Now you say is Paul negative on the law?  And the answer is “no” because if you go over to Romans chapter 7 verse 12 Paul says, “the law is holy, righteous and good.”  So Paul in Romans says that “the law is holy righteous and good,” but in Galatians he tells them if they use the law to earn their salvation that way that then grace is no good to them. They’ve actually taken them away from Christ.  So there’s this tension in Paul in terms of the goodness, the holy righteous and good law and this law that he talks about in Galatians. He gets a pretty negative and highlights the condemnatory nature of the law in Galatians chapter 3. Let me just turn over the page here, 3:10.  It says, “All who rely and observe the law are under a curse, for it is written cursed is everyone who does not continue to do everything written in the book of the law.”  Clearly, “no one is justified before God, no one is justified before God by the law” why?  “No one is justified by the law because the righteous will live,” by what?—“by faith.”  I ask, does anybody know where that passage comes from, it says the righteous will live by faith.”  That’s a fairly important concept in the Bible.  “The righteous will live by faith.”  It’s an Old Testament quote.  Does anybody know the book of Habakkuk?  Sure enough it’s in the book of Habakkuk.  Habakkuk is a wonderful little book, if you’ve ever got some time its short, about three chapters. It’s wonderful book and in that book it says, the righteous will live by faith.”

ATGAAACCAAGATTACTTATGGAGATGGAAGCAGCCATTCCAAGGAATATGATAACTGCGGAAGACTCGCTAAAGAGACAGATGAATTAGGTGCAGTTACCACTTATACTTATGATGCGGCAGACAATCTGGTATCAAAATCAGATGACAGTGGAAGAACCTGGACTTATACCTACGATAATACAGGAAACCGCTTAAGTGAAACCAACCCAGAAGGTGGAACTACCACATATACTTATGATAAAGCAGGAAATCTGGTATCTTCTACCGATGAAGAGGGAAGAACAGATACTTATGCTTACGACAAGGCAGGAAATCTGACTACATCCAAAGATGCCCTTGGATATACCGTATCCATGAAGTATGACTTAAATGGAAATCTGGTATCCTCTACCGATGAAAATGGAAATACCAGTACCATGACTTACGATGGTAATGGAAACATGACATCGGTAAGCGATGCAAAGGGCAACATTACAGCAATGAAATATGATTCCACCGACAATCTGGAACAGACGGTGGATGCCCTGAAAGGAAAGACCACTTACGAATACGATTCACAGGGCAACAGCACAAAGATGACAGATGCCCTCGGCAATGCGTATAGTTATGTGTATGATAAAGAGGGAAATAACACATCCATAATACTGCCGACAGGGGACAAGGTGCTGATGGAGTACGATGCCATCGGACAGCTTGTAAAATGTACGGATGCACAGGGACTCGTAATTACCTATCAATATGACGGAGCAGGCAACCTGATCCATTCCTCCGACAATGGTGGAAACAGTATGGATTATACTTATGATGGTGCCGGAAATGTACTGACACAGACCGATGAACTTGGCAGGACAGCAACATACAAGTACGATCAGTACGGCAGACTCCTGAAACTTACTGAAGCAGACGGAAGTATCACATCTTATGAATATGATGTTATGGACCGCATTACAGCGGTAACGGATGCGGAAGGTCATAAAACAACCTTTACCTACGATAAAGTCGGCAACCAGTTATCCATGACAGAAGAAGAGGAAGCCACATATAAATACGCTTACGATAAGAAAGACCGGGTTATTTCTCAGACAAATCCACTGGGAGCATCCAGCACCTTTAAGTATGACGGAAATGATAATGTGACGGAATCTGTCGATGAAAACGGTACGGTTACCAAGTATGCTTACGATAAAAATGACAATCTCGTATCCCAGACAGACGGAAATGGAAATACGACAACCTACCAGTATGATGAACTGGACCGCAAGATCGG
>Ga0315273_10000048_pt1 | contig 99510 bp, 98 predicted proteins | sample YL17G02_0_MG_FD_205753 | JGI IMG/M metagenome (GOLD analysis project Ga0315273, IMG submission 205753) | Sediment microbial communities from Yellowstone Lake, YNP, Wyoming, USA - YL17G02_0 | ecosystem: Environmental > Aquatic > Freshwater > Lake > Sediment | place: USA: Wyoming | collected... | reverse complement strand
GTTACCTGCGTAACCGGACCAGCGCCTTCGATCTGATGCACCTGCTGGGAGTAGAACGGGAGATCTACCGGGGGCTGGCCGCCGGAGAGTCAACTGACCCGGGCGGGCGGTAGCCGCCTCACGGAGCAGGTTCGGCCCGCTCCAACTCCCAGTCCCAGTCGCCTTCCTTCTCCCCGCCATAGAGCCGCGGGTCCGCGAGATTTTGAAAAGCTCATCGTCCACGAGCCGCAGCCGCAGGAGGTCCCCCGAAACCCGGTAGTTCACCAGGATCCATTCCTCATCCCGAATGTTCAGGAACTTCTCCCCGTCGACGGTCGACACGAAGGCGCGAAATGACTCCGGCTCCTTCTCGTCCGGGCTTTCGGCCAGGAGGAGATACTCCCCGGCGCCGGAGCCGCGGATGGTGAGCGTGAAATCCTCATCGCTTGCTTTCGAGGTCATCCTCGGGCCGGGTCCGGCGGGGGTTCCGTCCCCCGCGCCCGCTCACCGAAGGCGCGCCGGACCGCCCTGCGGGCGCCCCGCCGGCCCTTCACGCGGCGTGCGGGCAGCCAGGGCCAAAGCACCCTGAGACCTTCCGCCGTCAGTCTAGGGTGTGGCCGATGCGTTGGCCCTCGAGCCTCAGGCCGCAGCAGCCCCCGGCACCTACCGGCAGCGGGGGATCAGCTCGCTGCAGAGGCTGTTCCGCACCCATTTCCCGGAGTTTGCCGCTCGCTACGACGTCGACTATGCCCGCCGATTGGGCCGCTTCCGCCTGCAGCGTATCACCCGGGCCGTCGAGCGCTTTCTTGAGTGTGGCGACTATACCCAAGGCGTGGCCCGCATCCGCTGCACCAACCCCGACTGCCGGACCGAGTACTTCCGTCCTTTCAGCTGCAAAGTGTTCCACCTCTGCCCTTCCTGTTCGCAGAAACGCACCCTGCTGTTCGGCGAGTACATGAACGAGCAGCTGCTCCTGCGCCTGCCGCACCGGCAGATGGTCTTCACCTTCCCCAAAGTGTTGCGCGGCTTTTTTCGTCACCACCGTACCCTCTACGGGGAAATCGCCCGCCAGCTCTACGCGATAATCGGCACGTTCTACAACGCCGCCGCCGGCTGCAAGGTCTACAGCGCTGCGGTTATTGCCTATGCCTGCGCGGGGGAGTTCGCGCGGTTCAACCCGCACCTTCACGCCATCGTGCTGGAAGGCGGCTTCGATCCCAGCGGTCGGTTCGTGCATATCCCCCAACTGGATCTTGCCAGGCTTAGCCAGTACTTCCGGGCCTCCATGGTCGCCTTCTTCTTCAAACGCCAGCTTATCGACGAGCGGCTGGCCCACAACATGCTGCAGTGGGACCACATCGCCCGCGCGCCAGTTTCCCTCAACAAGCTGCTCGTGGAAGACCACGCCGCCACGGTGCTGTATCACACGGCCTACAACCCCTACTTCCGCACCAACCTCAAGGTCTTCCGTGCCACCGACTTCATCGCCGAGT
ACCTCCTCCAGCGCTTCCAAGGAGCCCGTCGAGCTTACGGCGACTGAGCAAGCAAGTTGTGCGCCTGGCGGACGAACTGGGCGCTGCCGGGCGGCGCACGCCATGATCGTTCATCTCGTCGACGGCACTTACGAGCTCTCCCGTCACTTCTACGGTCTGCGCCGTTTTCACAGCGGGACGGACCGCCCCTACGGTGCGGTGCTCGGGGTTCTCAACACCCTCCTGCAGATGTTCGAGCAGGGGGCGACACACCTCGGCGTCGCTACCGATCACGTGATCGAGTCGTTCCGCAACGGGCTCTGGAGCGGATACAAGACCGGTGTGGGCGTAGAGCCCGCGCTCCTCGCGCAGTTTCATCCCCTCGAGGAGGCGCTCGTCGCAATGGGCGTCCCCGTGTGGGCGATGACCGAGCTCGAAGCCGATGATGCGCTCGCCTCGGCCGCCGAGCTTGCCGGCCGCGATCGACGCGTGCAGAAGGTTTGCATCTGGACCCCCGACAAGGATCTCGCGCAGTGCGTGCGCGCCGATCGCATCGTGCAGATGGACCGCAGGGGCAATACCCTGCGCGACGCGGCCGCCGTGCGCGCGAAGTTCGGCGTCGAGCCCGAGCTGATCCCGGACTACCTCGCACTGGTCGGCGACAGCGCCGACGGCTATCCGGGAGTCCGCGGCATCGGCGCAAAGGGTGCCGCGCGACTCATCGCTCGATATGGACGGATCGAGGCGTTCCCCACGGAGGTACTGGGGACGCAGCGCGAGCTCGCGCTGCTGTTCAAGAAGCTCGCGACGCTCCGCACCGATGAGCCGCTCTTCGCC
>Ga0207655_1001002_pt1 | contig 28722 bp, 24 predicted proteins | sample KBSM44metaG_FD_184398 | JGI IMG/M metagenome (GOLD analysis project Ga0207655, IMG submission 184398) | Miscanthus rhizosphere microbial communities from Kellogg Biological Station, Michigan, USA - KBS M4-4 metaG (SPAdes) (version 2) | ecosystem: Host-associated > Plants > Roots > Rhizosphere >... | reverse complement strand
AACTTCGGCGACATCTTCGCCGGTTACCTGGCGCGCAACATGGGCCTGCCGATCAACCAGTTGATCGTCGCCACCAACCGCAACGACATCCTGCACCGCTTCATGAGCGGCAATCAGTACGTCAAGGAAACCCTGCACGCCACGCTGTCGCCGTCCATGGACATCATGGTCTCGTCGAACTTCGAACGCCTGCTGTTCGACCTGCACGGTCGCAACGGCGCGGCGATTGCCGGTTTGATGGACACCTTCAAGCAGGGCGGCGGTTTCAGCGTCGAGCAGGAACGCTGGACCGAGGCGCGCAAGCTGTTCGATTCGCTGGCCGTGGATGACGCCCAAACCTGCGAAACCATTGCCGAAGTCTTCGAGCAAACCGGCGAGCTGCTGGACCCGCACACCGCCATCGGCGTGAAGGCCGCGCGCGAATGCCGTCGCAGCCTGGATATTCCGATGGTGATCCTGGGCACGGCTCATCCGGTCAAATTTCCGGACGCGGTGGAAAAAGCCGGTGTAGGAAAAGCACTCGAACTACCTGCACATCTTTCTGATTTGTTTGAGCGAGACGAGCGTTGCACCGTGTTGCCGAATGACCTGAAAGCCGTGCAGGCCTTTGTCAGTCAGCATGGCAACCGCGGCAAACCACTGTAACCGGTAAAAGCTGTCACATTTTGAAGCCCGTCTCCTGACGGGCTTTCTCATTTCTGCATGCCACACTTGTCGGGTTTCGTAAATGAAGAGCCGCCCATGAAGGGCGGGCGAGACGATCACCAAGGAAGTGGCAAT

Paul says the law never justified anybody.  Let me read that Romans 4:3, contrast over there with Romans 4:3.  Paul says this, “What does the scripture say?  Abraham, kept the law.  He was circumcised and God then counted it for righteousness.”  Is that what is says?  It says, “Abraham believed God and its credited to him for righteousness.”  Now why is Paul brilliant?  Paul is absolutely brilliant here.  Why is his using of Abraham absolutely brilliant?  Is Abraham before or after the law?  Abraham is hundreds of years before the law.  Is Abraham the great one for circumcision?  Was Abraham the one with covenant instituted by his being circumcised and solemnized by that?  Now, that Abraham then introduces circumcision is big—was Abraham saved by keeping the law, by being circumcised?—no.  The Scripture tells us clearly Abraham was justified by what?  Let me just read that again, this is a really important.  “Abraham believed God and it was counted to him for righteousness.”  And so Paul goes back to Abraham because do all the Jewish people claim that Abraham is their father?  It’s like Our Father Abraham.  And so what he does is he goes back to Abraham to precede Moses and says Abraham was saved by faith so you also are saved by faith not by keeping the law.